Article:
FRISCO, Texas — Angie Lance mostly stays off Twitter. That's probably a good idea for the mother of North Dakota State quarterback Trey Lance.
"I was unprepared for the expectations," she said. "On the flip side of that, what awesome support they have. I couldn't imagine that, either. But the expectations are very high and I, probably out of our whole family, struggle with that the most and have to stay off social media. The mom kicks in then."
Imagine if Trey wasn't having a near-perfect season with the Bison 15-0 with the redshirt freshman quarterback having thrown 28 touchdowns passes and no interceptions. Imagine how social media would be then.
Angie and her husband Carlton, of course, hope to not find out.
These are the issues when your son is the starting QB for a team that's won seven of the last eight national championships.
Saturday is one more opportunity for their oldest son to continue to etch his name into NDSU football history. Trey will lead NDSU against James Madison in the NCAA Division I Football Championship Subdivision national title game, trying to become the fourth straight Bison starting quarterback to win a championship.
The others are a collection of some of the most beloved players who have ever played for the Bison: Brock Jensen, Carson Wentz and Easton Stick. Two are currently in the NFL.
By all indications, the 19-year-old from Marshall, Minn., has shouldered the burden wonderfully. Trey already won the Jerry Rice Award as the FCS top freshman and Friday we'll learn if he'll win the Walter Payton Award as the division's top offensive player.
A better question, then, is how are the youngster's parents handling this season, with the bright spotlight that follows NDSU football focused directly at their son?
"My expectation for him was that he would play well. Of course, nobody saw this happening with him playing this well and him being this prepared," Carlton said. "All the scrutiny and everything that comes with it, that's something that I'm not used to. I played defense. From high school on, he's just kind of grown into what's going on here. It's like, 'Wow.' It's been awesome. We're just kind of enjoying the ride. "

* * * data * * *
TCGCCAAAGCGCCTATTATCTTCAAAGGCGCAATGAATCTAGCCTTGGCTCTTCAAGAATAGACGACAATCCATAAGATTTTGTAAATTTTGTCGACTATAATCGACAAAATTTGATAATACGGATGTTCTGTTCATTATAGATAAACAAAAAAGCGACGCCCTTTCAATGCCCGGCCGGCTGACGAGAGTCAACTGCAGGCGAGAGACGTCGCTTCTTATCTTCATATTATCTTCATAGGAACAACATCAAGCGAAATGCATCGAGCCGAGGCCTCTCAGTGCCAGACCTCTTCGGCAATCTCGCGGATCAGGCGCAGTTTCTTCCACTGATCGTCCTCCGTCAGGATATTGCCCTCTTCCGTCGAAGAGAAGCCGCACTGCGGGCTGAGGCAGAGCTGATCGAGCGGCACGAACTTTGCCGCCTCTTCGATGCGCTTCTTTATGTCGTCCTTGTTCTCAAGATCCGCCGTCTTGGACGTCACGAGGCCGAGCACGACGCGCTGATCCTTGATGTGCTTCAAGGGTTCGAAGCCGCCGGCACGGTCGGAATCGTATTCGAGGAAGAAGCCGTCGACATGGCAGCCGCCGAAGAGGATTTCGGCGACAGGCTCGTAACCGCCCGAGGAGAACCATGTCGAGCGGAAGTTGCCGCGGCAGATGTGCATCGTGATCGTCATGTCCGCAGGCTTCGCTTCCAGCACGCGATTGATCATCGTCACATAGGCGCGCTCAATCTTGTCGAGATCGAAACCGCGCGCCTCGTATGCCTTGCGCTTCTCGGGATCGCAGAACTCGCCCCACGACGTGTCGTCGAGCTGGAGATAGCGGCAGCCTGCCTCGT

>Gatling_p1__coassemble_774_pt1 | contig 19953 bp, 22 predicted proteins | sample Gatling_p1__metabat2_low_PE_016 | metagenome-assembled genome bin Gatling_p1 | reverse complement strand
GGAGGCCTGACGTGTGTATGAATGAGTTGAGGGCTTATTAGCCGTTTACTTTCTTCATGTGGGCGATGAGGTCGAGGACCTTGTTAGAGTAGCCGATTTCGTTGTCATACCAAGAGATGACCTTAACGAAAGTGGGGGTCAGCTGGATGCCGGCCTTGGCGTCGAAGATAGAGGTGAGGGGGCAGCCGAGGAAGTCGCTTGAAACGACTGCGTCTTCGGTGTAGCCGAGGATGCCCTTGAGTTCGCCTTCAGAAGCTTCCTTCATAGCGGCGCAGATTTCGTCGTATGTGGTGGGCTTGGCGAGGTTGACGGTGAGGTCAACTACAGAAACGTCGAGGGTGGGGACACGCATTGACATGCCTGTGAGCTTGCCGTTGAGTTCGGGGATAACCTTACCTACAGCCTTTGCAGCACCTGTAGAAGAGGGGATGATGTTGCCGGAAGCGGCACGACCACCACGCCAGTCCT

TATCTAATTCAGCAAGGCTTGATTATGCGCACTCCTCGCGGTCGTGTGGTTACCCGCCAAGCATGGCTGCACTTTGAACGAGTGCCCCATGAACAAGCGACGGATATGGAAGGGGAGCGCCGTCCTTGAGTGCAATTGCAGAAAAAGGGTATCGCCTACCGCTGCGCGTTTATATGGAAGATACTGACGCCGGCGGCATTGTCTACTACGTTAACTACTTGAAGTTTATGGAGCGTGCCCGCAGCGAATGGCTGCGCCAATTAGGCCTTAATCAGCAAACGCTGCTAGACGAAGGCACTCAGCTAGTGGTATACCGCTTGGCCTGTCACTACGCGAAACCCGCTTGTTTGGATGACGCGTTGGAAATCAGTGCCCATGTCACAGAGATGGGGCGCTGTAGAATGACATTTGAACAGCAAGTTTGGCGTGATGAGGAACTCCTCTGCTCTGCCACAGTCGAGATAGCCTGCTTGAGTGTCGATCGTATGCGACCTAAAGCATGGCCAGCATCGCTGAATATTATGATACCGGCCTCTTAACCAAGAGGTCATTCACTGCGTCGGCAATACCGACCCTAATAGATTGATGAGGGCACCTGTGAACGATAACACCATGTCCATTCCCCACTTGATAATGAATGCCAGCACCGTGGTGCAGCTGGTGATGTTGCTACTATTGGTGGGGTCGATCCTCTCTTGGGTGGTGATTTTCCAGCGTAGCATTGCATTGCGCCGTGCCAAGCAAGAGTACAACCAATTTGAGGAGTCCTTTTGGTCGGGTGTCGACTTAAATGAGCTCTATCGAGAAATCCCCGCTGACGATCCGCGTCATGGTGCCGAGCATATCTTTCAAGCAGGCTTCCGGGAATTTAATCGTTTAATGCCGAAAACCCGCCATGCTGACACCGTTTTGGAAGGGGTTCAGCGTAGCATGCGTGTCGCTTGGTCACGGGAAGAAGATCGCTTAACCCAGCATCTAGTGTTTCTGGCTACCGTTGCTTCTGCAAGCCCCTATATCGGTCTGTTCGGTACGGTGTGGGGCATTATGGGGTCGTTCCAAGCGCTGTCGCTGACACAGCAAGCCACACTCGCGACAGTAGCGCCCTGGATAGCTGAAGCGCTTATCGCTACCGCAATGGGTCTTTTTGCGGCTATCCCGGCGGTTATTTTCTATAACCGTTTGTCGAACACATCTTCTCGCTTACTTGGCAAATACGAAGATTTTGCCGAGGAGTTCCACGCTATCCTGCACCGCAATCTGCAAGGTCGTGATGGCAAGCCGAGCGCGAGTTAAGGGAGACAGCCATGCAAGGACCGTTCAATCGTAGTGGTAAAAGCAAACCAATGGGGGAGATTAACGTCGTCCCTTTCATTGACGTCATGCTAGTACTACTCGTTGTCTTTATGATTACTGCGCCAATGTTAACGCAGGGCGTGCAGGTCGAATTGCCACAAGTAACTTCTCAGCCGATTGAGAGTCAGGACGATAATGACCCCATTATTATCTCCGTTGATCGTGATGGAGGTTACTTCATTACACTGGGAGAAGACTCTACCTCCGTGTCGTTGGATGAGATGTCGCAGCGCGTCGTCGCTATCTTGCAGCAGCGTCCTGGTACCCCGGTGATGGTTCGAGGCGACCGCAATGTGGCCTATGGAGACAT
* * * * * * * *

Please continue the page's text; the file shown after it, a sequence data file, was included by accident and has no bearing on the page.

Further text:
Carlton was inducted into the Southwest Minnesota State University athletic hall of fame in 2011. He was a star defensive back and track sprinter for the Mustangs, playing two professional seasons in the Canadian Football League and World League. He owns a finance company in Marshall. Angie works for Schwan's.
Carlton sounds like the ex-athlete and coach he is while discussing Trey's season. He says he's an avid game-film watcher and speaks of NDSU's culture and Trey's ability to "play faster" as the long season's grinded forward. Angie admits she's not a football expert.
Again, you can feel the mom kicking in.
"When people say, 'I hope he stays humble, keep him humble,' I get a little defensive about that because I didn't raise an arrogant jerk. He is 19 years old. When something goes great, the next thing might not go so great," Angie said. "Until we're 100 years old and we can look back on our lives and say we made a difference in the world, we have no reason to puff our chest. Trey knows that. There is no puffing our chest at 19 years old. The grounded thing does not concern me, but I hear it a lot. 'Keep him humble, keep him humble.' It surprises me every time somebody says that because why would you say that?"
Perhaps because it's natural to think a teen-aged star athlete who is already being tabbed by some as the best player in the FCS with the possibility of an NFL career would let the plaudits go to his head. Talk with Trey's parents for a half-hour, though, and it's clear the humility he shows in interviews and press conferences, always deflecting credit to his teammates and coaches, is legitimate. They've raised him well.
The question raised often as NDSU kept winning and Trey kept excelling was this: How did a 6-foot-3, 225-pound quarterback with a strong arm, blazing speed and high intelligence end up at an FCS school, even one as good as the Bison? Why wasn't there a Big Ten or Big 12 offer to play quarterback, given the importance of the position?
Boise State of the Mountain West Conference made a last-minute offer for Trey to play quarterback. Schools from bigger conferences wanted him to change positions and play linebacker or safety.
Carlton doesn't want to get into details about which schools recruited Trey to play what positions, but said he doesn't necessarily see bigger as better. He points out NDSU's ability to win national championships and develop quarterbacks into pro draft picks. Wentz and Stick were both drafted by NFL teams.
"They have a proven track record, they know what they are doing," Carlton said. "Otherwise you can go play in a ... Dec. 23 bowl. OK, that's it. That's just the way I look at things and the way we talked about things going through the recruiting process."
Said Angie: "When we went through the recruiting process, there were coaches who said, 'You can certainly go play in FCS and be a quarterback. You can do that. Or you can come here and play some other position.' That was always a big turnoff for me. Trey always wanted to play quarterback. It didn't matter that you had a bigger stadium. Maybe that's just my naivete. That didn't come into any part of our thinking."
It was time for the mom to kick in again.
"We want our kids to be faithful, happy, kind and healthy. If this makes Trey grow in his faith, makes him happy, he is kind and he stays healthy, that's all I want," Angie said.